‘go-to guy’ for Malibu
The newly appointed Malibu sheriff’s liaison has 22 years experience in law enforcement and says communication is key to his new job.
By Vive DeCou / Special to The Malibu Times
At his desk in the Malibu/Lost Hills Sheriff’s Station, Watch Commander Lt. Steven D. Wilson picks up the phone and dials the Malibu city manager’s office. He is calling to report a fatal accident that just occurred on the city’s roads. A driver with an oversize vehicle and driving illegally on Kanan-Dume Road, lost control and plunged into the hillside at Pacific Coast Highway.
“Communication is a big skill for this job,” Wilson said. “I have to keep people apprised of what is going on. City politicians want to know right away if it is something that could affect them.”
As the new sheriff’s liaison, or SAL (service area lieutenant), for the city of Malibu, keeping in contact with city officials is just one of Wilson’s new responsibilities. He also regularly attends City Council and Public Safety Commission meetings and stays informed on local issues.
“I am the go-to guy for the city,” Wilson said.
Energetic and confident, the 46-year-old lieutenant says he has the right stuff for the job.
“I bring a lot of local experience and a lot of institutional knowledge to the position,” he said. “I have an understanding of the geography, politics and issues of the area.”
Wilson grew up in Woodland Hills and now lives in Thousand Oaks with his wife and young son. Aside from spending time with his family when not working, Wilson serves as a Boy Scout leader. He has a bachelor’s degree from CSUN and was considering starting up an outdoor adventure company with a partner when the Sheriff’s Department caught his eye. The department has an emergency services detail, which performs rescues involving such skills as scuba diving and mountain climbing, and also includes a SWAT team. Although he never worked for that particular part of the department, Wilson has worked in law enforcement for 22 years, 12 of those years in the Lost/Hills Malibu area. His added duties as liaison for the city of Malibu began last December.
Wilson said the strategies the sheriff’s department is using to keep Malibu safe have been working and he intends to continue with them. He said the crime rate was down 18 percent in 2005 from the previous year and traffic incident rates are falling too. Wilson says this positive change is due to increased efforts and not added staff.
“We are always trying to encourage employees to be more proactive,” he said. “We want them to get out there and enforce traffic laws more vigorously.”
Beach patrols are also a focus for the lieutenant, who said he believes they are the key to decreasing fatal accidents caused by beachgoers who drink and drive home on winding canyon roads. Officers patrol local beaches on foot, ATV and horseback to keep the beaches peaceful and curb gang and alcohol activity.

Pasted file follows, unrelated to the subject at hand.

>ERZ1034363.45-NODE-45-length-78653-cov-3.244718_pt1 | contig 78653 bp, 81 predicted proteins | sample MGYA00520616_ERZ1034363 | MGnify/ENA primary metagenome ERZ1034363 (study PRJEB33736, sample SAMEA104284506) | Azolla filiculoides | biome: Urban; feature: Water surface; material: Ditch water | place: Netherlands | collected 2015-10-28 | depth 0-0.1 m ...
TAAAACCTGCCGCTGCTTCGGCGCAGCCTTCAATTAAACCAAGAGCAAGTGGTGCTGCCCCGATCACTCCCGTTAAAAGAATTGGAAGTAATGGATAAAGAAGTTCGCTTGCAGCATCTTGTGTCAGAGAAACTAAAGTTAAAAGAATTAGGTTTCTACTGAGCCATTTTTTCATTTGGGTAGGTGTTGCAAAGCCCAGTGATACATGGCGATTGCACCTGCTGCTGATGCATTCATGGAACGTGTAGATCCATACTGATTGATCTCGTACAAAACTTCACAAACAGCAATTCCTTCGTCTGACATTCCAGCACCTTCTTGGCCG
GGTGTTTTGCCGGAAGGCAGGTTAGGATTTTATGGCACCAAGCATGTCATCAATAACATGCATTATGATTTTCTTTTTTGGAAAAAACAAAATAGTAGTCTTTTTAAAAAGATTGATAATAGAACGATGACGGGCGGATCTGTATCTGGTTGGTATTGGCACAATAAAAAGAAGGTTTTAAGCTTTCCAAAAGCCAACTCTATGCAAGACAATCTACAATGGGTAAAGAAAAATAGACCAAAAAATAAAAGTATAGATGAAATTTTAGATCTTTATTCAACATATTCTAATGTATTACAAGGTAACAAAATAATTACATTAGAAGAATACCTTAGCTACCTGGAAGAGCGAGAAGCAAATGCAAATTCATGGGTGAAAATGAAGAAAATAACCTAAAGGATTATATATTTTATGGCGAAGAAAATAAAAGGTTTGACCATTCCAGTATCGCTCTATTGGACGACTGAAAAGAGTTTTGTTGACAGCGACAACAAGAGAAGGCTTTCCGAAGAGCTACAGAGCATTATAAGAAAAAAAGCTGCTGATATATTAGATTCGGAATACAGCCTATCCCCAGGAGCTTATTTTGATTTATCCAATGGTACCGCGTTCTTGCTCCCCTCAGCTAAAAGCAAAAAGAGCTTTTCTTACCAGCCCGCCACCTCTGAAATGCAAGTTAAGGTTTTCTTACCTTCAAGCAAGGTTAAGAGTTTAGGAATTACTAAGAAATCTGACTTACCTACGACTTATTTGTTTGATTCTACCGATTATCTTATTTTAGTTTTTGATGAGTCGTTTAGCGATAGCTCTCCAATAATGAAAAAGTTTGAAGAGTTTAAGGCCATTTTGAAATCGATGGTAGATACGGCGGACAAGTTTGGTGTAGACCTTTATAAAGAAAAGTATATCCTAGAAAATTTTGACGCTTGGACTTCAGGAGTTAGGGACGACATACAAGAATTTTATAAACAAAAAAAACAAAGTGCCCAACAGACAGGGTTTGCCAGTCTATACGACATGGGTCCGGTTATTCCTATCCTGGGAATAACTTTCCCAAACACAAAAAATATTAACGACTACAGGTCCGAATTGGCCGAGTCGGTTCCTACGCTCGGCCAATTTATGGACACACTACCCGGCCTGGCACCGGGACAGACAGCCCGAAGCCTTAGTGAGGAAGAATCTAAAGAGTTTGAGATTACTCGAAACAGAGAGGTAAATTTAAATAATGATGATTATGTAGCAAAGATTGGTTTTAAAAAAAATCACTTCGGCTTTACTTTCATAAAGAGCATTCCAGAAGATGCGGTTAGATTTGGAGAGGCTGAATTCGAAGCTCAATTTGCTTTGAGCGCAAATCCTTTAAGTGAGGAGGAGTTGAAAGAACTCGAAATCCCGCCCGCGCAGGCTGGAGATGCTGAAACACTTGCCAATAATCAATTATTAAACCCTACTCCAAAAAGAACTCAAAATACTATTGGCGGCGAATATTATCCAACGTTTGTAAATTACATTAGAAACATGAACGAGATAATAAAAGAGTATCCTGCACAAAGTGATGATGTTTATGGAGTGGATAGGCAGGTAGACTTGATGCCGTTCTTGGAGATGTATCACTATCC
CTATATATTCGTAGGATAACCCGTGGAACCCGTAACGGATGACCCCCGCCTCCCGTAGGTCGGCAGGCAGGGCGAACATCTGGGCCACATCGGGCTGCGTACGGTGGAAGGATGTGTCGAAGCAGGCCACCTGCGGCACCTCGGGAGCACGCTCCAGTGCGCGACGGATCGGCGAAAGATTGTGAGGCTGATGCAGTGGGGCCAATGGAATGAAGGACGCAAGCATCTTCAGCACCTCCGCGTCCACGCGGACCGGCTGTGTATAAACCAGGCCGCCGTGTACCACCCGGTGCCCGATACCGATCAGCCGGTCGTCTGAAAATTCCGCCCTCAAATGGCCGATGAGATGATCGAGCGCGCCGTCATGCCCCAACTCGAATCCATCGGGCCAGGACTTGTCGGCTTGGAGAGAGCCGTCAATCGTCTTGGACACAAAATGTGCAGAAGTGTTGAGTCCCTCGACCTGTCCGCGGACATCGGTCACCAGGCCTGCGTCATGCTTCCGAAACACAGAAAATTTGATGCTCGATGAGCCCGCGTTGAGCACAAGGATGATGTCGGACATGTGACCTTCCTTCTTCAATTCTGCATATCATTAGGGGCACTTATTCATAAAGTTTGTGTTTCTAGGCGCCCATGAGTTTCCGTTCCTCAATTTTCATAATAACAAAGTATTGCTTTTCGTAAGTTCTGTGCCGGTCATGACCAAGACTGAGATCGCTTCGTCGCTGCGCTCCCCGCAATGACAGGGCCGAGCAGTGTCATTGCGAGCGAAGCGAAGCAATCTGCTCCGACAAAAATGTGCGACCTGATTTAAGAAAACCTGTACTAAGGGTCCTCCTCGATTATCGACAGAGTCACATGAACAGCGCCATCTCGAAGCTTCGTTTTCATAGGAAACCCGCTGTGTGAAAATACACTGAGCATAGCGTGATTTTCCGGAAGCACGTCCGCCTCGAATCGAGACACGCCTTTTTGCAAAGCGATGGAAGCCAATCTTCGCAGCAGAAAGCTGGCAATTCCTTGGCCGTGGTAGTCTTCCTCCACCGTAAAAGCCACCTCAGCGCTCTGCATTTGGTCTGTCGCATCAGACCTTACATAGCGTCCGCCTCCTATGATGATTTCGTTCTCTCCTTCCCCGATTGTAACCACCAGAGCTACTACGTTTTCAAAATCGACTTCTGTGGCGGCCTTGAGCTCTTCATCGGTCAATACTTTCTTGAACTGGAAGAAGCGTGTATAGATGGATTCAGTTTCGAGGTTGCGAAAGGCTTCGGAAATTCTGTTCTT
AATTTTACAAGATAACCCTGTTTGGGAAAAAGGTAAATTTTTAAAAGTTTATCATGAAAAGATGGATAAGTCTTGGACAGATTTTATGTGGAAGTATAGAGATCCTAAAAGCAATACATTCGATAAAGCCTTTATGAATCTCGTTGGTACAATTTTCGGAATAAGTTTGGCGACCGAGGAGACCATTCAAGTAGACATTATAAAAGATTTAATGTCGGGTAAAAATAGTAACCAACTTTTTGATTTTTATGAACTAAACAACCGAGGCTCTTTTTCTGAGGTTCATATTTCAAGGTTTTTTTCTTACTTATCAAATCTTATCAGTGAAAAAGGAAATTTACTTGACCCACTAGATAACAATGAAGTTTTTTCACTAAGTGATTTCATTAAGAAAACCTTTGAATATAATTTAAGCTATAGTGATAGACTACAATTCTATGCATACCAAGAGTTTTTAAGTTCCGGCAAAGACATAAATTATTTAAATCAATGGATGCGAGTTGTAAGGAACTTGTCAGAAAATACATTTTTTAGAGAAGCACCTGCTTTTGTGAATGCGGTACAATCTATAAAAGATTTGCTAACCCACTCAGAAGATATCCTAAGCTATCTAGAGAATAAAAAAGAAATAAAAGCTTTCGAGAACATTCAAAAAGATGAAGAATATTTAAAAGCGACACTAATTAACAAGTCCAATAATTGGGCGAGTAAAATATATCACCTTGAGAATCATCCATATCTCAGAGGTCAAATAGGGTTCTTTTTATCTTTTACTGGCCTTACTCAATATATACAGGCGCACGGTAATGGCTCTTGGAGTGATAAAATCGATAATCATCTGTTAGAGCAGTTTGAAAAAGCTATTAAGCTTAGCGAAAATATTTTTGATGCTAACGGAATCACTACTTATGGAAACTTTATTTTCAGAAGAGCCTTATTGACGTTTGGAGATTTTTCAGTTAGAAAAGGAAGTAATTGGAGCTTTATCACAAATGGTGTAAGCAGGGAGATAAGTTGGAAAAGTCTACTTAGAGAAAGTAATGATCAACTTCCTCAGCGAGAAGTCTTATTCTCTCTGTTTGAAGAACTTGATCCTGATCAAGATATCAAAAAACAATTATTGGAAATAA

While Wilson has a special relationship with the city of Malibu, his primary responsibility is as watch commander for the Malibu/Lost Hills Sheriff’s Station. While on duty he is in charge of the operations for the entire station. Opened in September 1991, the station is more than 35,000 square feet and comes complete with a heliport and a jail that can hold up to 45 people. Officers work in varied capacities in departments such as the background unit, detective bureau and narcotics. Downstairs is a new state-of-the-art exercise facility paid for with donations to the station’s booster club.
His duties as watch commander keep Wilson near his desk unless there is a major incident and he is needed in the field. Such an event occurred last Wednesday when Wilson was called to the scene of a brush fire that began after a SUV was ignited in the mountains above Corral Canyon. As the incident commander for law enforcement, Wilson was in charge of orchestrating the Sheriff Department’s involvement. Those duties included coordinating the voluntary resident evacuation and providing security for evacuees. Road closures were introduced to allow for efficient passage of Fire Department vehicles.
“Yesterday’s fire was a pretty low-key event,” Wilson said. “The Fire Department and Sheriff’s Department threw a lot of resources on it early and put the fire down fast.”
Wilson said that procedures are always improving as lessons about handling emergencies are learned. Some department personnel have learned through disasters like Hurricane Katrina about emergency preparedness.
“The personnel at this station have a lot of expertise because many have been here for a long time,” Wilson said.
As for serving Malibu, Wilson said: “I support the sheriff’s vision to establish our presence back in the city. I share the vision for a new civic center with a Sheriff’s Station. We are all working on getting that to move forward.”